place. The air–fuel mixture is ignited by a spark
from the spark plug.
3. Power. The pressure of the burning gases forces the
piston down the cylinder, and this action provides
the power to operate the engine.
These are the actions that occur within the cylinder of
a petrol engine. A mixture of air and fuel enters the
cylinder and the piston moves upwards to compress it;
the compressed mixture is ignited in the combustion
chamber and the piston is forced downwards. The
actions are repeated over and over to enable the engine
to operate, although many more parts are needed to
make a complete engine.

Reciprocating to rotary motion
The up-and-down movement of the piston in its
cylinder is called reciprocating motion and, for this
reason, piston engines are sometimes referred to as
reciprocating engines.
The piston has straight-line motion, but this must
be changed to rotary motion. A connecting rod
and crankshaft are used for this purpose (Figure 8.2).
The connecting rod connects the piston to the
The crankshaft is a ‘cranked’ (bent) shaft, with a
crank for each cylinder. Each crank has a crankpin
which provides a surface for the bearing in the lower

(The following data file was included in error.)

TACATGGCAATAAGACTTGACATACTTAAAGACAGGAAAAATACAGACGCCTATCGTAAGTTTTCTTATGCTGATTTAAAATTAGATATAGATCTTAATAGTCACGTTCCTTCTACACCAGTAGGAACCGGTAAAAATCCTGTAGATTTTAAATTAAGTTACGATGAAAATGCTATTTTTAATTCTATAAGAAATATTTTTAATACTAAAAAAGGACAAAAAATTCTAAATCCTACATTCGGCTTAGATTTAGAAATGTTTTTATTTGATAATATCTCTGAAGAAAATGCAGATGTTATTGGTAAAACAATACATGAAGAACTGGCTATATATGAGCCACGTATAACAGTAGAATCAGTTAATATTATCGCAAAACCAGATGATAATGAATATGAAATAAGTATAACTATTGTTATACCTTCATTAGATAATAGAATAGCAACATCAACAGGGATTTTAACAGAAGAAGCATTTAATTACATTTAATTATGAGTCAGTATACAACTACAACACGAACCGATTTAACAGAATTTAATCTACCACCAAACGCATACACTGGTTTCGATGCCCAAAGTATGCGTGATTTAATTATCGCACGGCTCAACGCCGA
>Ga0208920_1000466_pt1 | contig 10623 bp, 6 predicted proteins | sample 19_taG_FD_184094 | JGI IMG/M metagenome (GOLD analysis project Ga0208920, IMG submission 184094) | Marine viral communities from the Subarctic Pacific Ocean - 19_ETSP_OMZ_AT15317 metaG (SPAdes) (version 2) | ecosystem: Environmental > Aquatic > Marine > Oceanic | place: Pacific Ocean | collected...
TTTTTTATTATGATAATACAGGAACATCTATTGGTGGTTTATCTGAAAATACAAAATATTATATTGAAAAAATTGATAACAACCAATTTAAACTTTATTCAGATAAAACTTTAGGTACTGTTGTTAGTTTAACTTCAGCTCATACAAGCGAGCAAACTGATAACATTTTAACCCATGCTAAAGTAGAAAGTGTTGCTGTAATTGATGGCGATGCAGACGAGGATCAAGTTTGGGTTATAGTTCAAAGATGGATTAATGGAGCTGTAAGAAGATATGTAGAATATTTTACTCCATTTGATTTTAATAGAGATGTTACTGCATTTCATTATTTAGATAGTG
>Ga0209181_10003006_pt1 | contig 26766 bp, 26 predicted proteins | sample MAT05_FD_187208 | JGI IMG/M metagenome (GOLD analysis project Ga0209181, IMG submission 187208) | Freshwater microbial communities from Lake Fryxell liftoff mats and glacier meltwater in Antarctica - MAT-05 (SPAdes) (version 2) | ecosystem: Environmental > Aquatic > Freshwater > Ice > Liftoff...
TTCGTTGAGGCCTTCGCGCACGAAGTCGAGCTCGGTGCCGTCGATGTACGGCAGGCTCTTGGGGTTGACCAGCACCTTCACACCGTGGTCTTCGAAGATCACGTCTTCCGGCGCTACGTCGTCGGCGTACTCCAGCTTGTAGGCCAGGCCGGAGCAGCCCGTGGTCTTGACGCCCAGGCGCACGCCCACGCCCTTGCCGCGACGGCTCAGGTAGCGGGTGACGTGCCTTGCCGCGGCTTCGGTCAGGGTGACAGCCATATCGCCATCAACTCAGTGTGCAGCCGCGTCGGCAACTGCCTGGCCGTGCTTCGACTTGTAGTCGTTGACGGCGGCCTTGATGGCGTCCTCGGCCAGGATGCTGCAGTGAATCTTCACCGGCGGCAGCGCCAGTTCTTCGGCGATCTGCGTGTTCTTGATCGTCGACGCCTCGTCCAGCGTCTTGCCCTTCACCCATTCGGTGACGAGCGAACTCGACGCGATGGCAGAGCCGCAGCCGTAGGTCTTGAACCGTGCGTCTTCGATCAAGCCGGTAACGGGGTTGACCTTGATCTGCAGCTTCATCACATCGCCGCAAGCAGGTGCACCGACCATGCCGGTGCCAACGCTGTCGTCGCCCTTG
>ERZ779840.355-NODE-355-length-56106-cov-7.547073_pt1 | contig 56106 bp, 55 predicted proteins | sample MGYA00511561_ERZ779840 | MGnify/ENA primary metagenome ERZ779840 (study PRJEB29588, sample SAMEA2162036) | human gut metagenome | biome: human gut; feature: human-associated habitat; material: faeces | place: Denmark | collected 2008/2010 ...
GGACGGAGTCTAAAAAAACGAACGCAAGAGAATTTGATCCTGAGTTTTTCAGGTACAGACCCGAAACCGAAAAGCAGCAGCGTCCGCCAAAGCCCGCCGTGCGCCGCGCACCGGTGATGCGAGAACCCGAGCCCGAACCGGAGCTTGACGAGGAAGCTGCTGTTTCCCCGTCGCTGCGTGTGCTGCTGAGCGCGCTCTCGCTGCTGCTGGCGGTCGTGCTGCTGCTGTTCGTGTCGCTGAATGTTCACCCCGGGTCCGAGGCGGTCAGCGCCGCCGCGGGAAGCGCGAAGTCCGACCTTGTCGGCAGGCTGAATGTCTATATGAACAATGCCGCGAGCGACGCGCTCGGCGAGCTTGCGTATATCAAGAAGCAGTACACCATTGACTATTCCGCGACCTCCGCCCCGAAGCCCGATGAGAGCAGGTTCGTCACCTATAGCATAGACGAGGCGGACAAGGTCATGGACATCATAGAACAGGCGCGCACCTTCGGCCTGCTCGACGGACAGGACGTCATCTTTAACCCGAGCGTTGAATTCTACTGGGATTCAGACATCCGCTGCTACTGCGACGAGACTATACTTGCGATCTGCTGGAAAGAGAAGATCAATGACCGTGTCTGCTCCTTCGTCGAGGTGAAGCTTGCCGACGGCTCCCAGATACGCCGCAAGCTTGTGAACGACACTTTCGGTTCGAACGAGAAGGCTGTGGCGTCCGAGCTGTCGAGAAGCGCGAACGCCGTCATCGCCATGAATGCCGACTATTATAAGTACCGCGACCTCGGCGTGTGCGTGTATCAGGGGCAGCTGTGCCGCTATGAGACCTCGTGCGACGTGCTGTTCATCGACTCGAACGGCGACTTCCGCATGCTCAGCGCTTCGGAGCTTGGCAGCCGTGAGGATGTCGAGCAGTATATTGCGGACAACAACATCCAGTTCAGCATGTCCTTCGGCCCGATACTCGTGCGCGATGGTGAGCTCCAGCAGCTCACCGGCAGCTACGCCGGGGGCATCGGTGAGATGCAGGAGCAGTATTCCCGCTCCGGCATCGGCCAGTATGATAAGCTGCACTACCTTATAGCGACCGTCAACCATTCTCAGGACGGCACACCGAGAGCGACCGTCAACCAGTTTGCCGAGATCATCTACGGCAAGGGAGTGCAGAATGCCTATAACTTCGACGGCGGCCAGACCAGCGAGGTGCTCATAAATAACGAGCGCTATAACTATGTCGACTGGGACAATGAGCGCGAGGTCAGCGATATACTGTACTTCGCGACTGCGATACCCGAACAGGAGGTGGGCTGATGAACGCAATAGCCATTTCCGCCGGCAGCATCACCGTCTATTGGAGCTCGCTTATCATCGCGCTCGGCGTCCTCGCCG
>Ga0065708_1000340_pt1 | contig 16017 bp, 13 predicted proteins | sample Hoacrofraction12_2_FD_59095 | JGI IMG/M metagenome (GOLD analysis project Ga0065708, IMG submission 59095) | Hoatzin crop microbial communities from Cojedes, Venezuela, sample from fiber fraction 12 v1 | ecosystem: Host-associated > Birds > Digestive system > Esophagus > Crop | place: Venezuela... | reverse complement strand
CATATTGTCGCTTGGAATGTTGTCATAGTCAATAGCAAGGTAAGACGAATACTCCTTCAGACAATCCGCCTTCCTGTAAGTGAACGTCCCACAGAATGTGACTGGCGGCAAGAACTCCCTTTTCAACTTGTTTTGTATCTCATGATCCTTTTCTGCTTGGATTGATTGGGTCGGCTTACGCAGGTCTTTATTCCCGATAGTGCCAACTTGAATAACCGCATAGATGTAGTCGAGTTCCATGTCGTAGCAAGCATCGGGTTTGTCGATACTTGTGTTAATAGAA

end of the connecting rod.
The connecting rod has a removable cap, which is
bolted to the end of the connecting rod. This is needed
so that the connecting rod can be installed on the

Actions in a cylinder which convert chemical energy to mechanical energy

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chapter eight engine fundamentals

figure 8.2

The connecting rod and crankshaft change
reciprocating motion to rotary motion

The piston is held to the upper end of the
connecting rod by the piston pin. This passes through
an eye in the connecting rod and allows a wrist-like
action to take place as the crankshaft rotates and the
piston moves up and down.
The parts of a piston, connecting rod and crankshaft
are shown assembled in Figure 8.3. In Figure 8.4, the
parts are shown dismantled.

figure 8.3


Arrangement of a piston, connecting rod and

figure 8.4

Part of a crankshaft, and a piston and
connecting-rod assembly

Piston strokes
The actions of a piston in a cylinder are divided into
strokes. A stroke occurs when the piston moves either
from the top to the bottom of the cylinder, or from the
bottom to the top of the cylinder.
The top of the piston stroke is known as top deadcentre (TDC), and the bottom of the stroke as bottom
dead-centre (BDC) (see Figure 8.5). At each of these
positions, the piston virtually stops and changes its